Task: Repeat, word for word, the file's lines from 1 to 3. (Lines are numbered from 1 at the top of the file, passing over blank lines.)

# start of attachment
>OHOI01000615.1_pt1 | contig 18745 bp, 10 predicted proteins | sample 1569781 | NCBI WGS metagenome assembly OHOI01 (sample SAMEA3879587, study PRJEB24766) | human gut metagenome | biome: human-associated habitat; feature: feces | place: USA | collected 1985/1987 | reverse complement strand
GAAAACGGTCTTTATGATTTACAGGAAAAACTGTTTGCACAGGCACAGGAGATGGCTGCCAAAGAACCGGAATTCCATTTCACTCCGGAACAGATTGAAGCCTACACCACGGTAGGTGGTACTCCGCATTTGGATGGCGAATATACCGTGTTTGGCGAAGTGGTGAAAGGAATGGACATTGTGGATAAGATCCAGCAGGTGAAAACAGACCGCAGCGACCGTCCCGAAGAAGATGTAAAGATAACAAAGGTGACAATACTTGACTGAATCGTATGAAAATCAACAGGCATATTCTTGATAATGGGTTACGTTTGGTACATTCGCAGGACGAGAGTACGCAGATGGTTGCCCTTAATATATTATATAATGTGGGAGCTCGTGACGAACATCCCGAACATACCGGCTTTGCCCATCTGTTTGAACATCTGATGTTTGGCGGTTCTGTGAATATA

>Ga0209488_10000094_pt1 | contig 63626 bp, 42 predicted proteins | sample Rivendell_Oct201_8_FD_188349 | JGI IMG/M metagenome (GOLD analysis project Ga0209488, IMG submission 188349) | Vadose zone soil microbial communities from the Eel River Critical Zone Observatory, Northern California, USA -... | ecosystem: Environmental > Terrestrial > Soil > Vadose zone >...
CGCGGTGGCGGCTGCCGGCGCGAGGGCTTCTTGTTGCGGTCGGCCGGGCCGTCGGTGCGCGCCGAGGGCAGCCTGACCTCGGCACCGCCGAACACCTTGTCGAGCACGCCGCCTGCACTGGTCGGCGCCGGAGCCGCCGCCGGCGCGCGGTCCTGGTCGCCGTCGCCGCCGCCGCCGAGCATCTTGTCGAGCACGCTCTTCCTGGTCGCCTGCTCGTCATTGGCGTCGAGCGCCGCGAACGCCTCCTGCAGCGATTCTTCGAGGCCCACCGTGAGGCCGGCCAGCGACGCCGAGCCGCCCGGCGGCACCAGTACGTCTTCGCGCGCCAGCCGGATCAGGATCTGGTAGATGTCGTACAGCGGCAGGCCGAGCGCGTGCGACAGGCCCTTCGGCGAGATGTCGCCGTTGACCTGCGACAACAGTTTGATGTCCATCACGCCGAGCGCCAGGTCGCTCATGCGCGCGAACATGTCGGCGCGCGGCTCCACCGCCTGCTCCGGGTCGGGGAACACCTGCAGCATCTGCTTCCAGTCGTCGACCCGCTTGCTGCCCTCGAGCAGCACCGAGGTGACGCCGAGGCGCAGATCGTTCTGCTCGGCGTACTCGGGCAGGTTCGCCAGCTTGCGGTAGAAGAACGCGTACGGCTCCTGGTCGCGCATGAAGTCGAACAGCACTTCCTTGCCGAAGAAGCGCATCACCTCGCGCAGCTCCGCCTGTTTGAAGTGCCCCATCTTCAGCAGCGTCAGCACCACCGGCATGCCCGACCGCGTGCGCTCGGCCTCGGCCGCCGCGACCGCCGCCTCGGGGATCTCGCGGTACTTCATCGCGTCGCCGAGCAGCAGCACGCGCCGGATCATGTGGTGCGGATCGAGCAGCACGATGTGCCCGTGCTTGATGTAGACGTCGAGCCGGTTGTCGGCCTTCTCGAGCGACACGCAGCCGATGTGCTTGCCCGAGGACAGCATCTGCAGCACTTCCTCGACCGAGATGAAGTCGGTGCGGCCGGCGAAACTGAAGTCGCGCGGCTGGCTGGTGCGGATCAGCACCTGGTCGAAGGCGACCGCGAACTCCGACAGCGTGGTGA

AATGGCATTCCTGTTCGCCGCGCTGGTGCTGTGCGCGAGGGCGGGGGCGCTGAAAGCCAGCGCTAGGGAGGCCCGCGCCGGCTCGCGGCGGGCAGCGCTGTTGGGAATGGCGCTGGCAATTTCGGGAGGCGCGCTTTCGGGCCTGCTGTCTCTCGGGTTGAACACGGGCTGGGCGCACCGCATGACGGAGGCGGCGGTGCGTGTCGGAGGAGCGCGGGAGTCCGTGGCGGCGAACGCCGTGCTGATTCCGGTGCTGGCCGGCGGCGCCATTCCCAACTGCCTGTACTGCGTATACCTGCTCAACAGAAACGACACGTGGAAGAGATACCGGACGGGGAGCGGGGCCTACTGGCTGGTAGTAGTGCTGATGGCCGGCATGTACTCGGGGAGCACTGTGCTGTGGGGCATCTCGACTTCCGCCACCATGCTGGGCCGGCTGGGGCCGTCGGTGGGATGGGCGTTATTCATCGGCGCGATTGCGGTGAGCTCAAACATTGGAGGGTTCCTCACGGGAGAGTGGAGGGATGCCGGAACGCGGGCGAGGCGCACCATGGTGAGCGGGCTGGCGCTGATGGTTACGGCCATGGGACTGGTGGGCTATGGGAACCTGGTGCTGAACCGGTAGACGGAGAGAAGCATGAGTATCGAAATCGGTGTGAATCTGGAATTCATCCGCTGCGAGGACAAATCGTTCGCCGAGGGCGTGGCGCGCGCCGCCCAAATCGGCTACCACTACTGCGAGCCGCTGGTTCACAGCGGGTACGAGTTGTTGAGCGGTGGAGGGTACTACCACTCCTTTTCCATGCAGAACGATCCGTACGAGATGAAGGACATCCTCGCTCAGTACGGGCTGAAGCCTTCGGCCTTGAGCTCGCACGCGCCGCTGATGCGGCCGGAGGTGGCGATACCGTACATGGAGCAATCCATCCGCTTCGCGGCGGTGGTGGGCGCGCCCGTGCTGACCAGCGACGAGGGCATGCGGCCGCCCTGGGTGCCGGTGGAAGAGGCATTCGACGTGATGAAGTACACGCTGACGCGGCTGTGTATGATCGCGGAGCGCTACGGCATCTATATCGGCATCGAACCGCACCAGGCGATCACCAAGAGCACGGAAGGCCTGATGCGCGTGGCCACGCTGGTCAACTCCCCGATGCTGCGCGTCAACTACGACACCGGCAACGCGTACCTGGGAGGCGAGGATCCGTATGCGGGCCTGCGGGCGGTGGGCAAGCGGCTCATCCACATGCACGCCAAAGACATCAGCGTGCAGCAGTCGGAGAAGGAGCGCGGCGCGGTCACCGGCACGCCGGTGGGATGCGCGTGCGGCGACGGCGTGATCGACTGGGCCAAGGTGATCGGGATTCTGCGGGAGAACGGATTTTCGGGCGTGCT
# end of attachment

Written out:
>OHOI01000615.1_pt1 | contig 18745 bp, 10 predicted proteins | sample 1569781 | NCBI WGS metagenome assembly OHOI01 (sample SAMEA3879587, study PRJEB24766) | human gut metagenome | biome: human-associated habitat; feature: feces | place: USA | collected 1985/1987 | reverse complement strand
GAAAACGGTCTTTATGATTTACAGGAAAAACTGTTTGCACAGGCACAGGAGATGGCTGCCAAAGAACCGGAATTCCATTTCACTCCGGAACAGATTGAAGCCTACACCACGGTAGGTGGTACTCCGCATTTGGATGGCGAATATACCGTGTTTGGCGAAGTGGTGAAAGGAATGGACATTGTGGATAAGATCCAGCAGGTGAAAACAGACCGCAGCGACCGTCCCGAAGAAGATGTAAAGATAACAAAGGTGACAATACTTGACTGAATCGTATGAAAATCAACAGGCATATTCTTGATAATGGGTTACGTTTGGTACATTCGCAGGACGAGAGTACGCAGATGGTTGCCCTTAATATATTATATAATGTGGGAGCTCGTGACGAACATCCCGAACATACCGGCTTTGCCCATCTGTTTGAACATCTGATGTTTGGCGGTTCTGTGAATATA

>Ga0209488_10000094_pt1 | contig 63626 bp, 42 predicted proteins | sample Rivendell_Oct201_8_FD_188349 | JGI IMG/M metagenome (GOLD analysis project Ga0209488, IMG submission 188349) | Vadose zone soil microbial communities from the Eel River Critical Zone Observatory, Northern California, USA -... | ecosystem: Environmental > Terrestrial > Soil > Vadose zone >...